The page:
How fast does it take for your website to load?
You may not think about this question very often, but it’s arguably the most important aspect of your site.
That’s because 47% of people expect pages to load in just two seconds or less. Failure to meet this benchmark will crush your conversions.
In fact, 40% of website visitors will abandon pages if they take more than three seconds to load.
If you see high bounce and low conversion rates on your website, page load speed could be the issue. It’s also worth noting that websites with simple designs have higher conversion rates.
Simply put, the longer it takes for your website to load, the higher your page abandonment rates will be:
Here’s something else you need to consider. People are impatient—80% of people who abandon your website due to slow loading times will not return.
Consumers are used to getting instant results.
If you can’t deliver what they’re looking for, they’ll visit a competitor’s site that loads faster and never look back. Just a one-second delay could be costing you big bucks.
Improving your page loading time will optimize the customer experience and ultimately help you increase revenue.
In addition to optimizing the design principles of your website, you also need to understand the elements impacting the loading time and correct any mistakes you’re making.
But where do you start?
I’ve identified the top principles that increase the speed of your website and boost the loading time. Go through this list, and implement these methods on your site.
1. Reduce HTTP requests
If you are not familiar with technical terms, don’t worry—I’ll try to keep this as simple as possible. HTTP is short for hypertext transfer protocol.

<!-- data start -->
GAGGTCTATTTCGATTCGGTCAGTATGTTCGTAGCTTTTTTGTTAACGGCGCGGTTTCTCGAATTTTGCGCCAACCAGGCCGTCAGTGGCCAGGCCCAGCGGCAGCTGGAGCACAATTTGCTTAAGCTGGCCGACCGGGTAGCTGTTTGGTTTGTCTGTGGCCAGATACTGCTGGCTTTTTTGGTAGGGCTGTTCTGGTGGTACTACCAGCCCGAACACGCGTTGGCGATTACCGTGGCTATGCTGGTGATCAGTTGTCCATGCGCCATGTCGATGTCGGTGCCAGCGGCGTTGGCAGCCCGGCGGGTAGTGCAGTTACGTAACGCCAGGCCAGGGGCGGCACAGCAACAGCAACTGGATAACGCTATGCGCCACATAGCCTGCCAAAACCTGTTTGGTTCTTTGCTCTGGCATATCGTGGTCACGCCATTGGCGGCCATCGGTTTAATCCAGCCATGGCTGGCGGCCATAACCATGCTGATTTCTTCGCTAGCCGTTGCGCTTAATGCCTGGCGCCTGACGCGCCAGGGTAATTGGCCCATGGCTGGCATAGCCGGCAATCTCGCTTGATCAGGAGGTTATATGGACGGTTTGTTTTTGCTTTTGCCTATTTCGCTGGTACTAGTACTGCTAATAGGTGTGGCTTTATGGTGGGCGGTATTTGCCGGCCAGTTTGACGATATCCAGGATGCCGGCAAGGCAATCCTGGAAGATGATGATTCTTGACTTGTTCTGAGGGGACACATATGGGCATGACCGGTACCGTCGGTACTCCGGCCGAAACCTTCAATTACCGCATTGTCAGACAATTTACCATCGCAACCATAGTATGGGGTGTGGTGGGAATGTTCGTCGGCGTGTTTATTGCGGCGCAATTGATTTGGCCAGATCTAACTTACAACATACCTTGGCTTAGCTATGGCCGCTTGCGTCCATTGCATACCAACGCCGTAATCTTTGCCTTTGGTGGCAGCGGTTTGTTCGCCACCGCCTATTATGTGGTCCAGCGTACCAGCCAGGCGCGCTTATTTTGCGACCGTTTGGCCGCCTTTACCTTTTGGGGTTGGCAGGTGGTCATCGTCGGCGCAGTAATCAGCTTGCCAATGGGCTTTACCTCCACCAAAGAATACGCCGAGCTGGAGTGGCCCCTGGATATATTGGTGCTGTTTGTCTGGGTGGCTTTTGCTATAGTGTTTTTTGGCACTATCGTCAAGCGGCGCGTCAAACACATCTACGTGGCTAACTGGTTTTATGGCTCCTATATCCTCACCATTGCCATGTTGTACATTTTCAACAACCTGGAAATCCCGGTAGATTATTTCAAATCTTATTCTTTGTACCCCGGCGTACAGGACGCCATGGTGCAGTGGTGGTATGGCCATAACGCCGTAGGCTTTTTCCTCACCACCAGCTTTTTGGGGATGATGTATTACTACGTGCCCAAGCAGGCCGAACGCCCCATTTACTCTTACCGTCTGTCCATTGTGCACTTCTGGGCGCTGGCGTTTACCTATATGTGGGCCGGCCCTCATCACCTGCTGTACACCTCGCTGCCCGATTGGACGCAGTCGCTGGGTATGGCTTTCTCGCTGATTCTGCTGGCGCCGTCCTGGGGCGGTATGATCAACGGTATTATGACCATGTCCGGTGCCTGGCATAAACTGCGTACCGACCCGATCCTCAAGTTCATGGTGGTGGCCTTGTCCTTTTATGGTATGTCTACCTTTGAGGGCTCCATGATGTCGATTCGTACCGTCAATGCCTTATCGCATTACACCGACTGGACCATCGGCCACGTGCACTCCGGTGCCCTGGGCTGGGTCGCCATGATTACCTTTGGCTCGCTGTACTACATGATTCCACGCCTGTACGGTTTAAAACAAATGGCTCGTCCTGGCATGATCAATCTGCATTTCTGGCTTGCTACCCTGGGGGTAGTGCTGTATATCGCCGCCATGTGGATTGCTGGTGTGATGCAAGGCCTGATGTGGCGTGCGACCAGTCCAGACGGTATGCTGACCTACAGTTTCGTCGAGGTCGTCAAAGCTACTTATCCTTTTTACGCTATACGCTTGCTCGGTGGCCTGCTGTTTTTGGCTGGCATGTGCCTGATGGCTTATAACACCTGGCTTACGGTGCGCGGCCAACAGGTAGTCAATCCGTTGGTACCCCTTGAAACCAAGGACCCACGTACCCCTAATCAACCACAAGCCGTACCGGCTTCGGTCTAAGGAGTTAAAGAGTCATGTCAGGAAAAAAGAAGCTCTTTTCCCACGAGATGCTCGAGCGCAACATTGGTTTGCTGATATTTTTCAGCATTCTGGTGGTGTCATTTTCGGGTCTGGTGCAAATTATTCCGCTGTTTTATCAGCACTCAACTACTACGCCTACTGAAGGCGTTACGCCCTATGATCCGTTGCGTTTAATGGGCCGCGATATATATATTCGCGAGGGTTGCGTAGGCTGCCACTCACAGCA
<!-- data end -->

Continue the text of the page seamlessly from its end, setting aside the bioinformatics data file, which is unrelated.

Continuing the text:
These requests and responses transfer data from one point of a network to another.
When you type in a website address, you are telling your browser to establish a TCP connection that responds to the URL. Your computer, or whatever device you’re using, will send an HTTP request to the server to open the page.
According to a study by Yahoo, downloading different parts of a web page is 80% of the loading time.
Long loading times will increase your bounce rates:
If you have lots of elements on the page, such as scripts, images, and stylesheets, there will be an HTTP request for each one.
To reduce these requests, review your developer tools for the site. This will tell you how long each element takes to load and will show you the total number of requests on each page.
Eliminate any unnecessary files.
You can also combine some files together, but we’ll discuss that concept in greater detail shortly.
2. Improve the TTFB
TTFB stands for time to first byte.
Basically, this is the length of time a web browser needs to wait until the first byte of data is received from the server. According to Google, your TTFB should be less than 200ms for optimal performance.
Here are some potential reasons why your server may not be responding fast:
- slow routing
- memory starvation
- slow database queries
- slow application logic
- resource CPU starvation
Once you’re able to identify why the response time is so high, you can improve your TTFB.
Research shows that the median TTFB for running a website on Pantheon is three times faster than running it on alternatives:
You may want to consider this information if you want to improve your time to first byte.
This will help speed up the DNS lookup, server processing, and response times.
3. Reduce the response time of your server
Your page loading speed is directly related to your DNS lookup time.
DNS stands for domain name system. It’s a server with a database of IP addresses and names of hosts.
When someone types a website URL into a web browser, the DNS server converts that IP address to show the location of it on the Internet.
IP addresses are long strings of numbers. This eliminates the need for users to memorize these various number combinations.
But if this step takes too long, you may want to consider switching to a DNS provider with a faster service.
A slow DNS increases the amount of time web browsers take to locate your site. By…